Six Observations From the 2023 NFL Combine

Thus, the 2023 NFL collection is complete. It was a big event, as a combine always is, an event that helps us understand the NFL Draft class. All my notes from conversations with scouts, as well as observations of the four days of testing, are below.

A year of broken records

While it’s not a particularly impressive or sporty draft class compared to our yearly expectations, several testers have put their positional groups on the back and posted record-breaking results. In this combine we saw:

The highest vertical jump ever recorded by a quarterback when Florida QB Anthony Richardson hit 40.5 inches…

…and the longest long jump by a quarterback when Richardson jumped 10 feet 9 inches.

Richardson wasn’t the only one to break the jump record, as BYU’s Blake Freeland now holds the 37-inch vertical jump offensive line record. It is worth noting that Illinois Safety Jartavius ​​Martin was close, but only connected 44″ vertical jump record.

Now let’s talk about the dash. The new defensive tackle record is held by Pitt D.T. Kalidja Cansey, a 280-pound boxer who has been compared to another undersized defensive tackle from the University of Pittsburgh: Aaron Donald. Kensi broke Donald’s record for most defensive tackles with a 40-yard dash in 4.67 seconds.

Georgia forward Nolan Smith officially rushed 40 yards in 4.39 seconds, which is somehow only the second best run by a cornerback in combine history. But his 10-yard split, which is a good indicator of snap explosive power, clocked 1.52 seconds, a combined record for a pass rusher.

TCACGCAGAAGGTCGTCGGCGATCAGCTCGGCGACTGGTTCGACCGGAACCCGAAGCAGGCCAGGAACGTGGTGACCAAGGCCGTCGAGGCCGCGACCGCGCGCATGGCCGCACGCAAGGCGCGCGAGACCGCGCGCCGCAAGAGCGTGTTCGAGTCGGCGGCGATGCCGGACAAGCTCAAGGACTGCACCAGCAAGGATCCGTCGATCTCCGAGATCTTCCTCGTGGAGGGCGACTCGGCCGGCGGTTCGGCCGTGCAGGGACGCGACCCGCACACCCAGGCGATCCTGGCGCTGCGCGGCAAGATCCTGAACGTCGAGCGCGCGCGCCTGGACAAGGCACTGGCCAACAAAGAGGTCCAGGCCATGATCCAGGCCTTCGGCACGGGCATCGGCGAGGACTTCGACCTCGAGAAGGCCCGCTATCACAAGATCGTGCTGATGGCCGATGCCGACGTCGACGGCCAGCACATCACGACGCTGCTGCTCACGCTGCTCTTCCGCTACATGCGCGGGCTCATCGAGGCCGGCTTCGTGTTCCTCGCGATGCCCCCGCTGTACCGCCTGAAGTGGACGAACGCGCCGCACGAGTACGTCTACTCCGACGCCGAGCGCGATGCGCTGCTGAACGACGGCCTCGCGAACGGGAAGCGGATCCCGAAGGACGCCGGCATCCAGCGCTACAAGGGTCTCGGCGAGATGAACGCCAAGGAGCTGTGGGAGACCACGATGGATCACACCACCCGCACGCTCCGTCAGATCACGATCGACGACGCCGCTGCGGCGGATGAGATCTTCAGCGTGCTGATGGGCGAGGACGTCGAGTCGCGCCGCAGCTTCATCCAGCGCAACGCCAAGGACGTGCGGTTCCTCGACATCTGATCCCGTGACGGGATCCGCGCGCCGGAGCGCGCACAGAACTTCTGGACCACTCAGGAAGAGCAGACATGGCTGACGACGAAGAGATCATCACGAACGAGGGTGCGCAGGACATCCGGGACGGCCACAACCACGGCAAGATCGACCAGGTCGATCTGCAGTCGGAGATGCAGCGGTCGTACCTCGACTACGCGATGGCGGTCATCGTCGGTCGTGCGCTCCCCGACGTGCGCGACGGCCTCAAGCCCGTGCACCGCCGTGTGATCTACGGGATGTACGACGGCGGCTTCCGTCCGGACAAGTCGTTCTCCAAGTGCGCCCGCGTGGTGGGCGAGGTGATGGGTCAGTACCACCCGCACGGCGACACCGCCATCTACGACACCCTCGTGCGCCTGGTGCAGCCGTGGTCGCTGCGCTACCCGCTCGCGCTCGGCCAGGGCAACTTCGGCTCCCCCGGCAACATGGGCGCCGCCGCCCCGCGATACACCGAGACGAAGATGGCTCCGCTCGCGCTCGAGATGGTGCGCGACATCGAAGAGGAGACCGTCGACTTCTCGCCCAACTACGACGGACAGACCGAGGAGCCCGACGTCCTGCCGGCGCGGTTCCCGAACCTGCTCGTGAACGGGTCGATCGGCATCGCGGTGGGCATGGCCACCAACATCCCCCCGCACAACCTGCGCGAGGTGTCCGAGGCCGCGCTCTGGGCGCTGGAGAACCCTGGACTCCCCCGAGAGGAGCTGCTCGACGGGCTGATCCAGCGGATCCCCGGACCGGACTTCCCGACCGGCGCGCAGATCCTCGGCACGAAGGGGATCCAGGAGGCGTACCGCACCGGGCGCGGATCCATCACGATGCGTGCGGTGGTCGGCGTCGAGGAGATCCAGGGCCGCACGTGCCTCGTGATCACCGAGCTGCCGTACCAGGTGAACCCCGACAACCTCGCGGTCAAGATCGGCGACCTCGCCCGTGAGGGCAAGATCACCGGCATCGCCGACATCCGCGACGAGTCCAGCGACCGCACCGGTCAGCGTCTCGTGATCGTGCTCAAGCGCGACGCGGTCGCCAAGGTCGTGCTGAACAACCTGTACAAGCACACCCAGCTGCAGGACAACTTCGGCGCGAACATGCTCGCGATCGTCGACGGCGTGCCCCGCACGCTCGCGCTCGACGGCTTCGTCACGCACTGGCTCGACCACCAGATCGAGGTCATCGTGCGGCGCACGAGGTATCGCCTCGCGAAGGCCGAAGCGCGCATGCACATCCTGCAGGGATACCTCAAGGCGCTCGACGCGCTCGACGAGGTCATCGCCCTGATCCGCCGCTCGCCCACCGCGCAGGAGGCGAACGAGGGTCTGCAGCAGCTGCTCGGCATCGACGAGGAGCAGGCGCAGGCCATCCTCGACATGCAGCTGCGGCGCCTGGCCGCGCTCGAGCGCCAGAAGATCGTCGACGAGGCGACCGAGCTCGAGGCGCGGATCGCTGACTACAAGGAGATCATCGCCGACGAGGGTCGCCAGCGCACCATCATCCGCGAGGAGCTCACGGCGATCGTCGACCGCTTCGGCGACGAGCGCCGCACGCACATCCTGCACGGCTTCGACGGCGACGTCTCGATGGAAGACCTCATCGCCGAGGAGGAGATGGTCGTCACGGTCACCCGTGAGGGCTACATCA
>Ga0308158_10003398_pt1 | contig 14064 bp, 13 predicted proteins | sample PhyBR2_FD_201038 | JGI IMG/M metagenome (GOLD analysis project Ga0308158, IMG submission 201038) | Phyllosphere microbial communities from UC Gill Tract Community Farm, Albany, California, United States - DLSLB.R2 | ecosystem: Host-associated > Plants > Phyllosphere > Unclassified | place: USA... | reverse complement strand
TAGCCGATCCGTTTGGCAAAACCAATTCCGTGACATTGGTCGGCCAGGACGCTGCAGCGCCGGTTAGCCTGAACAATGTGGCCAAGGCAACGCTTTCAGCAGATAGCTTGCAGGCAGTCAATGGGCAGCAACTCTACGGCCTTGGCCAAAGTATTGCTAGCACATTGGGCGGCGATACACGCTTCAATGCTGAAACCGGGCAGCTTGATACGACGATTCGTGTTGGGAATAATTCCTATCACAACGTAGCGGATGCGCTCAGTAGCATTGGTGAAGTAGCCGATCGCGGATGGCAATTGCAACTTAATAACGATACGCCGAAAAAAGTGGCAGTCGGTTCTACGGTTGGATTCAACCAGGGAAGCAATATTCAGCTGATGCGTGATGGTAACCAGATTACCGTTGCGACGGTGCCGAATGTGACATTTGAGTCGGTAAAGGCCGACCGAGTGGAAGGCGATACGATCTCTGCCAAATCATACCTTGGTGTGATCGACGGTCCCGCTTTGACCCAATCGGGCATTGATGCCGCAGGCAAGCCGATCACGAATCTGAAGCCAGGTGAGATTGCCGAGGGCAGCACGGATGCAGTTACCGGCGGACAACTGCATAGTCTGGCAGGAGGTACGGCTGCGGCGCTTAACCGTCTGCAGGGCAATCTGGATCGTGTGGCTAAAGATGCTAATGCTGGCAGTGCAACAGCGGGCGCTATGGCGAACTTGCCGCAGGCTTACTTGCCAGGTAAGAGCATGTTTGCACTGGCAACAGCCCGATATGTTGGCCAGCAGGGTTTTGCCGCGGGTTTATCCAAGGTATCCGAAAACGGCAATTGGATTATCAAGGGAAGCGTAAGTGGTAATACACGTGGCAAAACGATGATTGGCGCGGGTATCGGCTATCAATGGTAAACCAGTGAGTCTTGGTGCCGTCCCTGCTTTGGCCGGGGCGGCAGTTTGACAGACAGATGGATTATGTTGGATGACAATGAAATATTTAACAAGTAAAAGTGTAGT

It seems I forgot one more entry. Which of them? Oh yes. The best possible.

It feels like more and more harvester records are broken every year, which is the result of several things. First, NFL players are getting smaller and lighter as the game modernizes to prioritize passing, speed, and explosive power over running, power, and bulk. That’s why Smith set the record for 10-yard pass rushers—not just because he’s a ridiculously gifted athlete, but because he weighs 238 pounds and can still play as a pass rusher. Ten or 15 years ago, a player under 240 would never have thought of playing the line. The same logic is true for Kangxi, who is so light that he may end up not using a defensive tackle.

But the guys are also getting better and better prepared for the competition. Where before the focus was on getting faster, time and money are now being spent on technique dash for 40 yards. Breaking records doesn’t have to be cheap, but it needs to be contextualized.

With that said, when Smith is drafted at the end of the first round, his 10-yard split will be a big reason – this figure has the meaning for the pass rusher. The same can be said for Richardson, who didn’t make it to the top of the quarterback class.when the season ended, betting markets expected him to be the fourth quarterback to retire in April.— but made it into the thick of the QB1 race. A uniquely explosive athlete, Richardson is more than just a running threat – he’s a potential touchdown every time he tucks a soccer ball.

But for Kansey, a career-high 40 points belies his future in the NFL on defense; the team that selects him must find creative ways to use a defender who lacks functional mass to play in a true defensive position. For Freeland, while jumping hard is cool and his overall athleticism is impressive, short shuttle times matter much more to attackers. and according to this indicator, Freeland was an average tester.


Another record worth mentioning: Georgia TE Darnell Washington has the largest wingspan of any tight end in combine history, with a whopping 83.75 inches. This wingspan was fully demonstrated during the receiving exercises when Washington reached out for a one-handed grab.

Perhaps even more ludicrous than Washington’s pterodactyl-like wingspan is his time on the short shuttle. Agility drills are usually reserved for shorter players with faster feet, which is of course not the case for a 6ft 6in tight end. However, Washington had the third best short shuttle All players in this year’s combine with a staggering 4.08 seconds.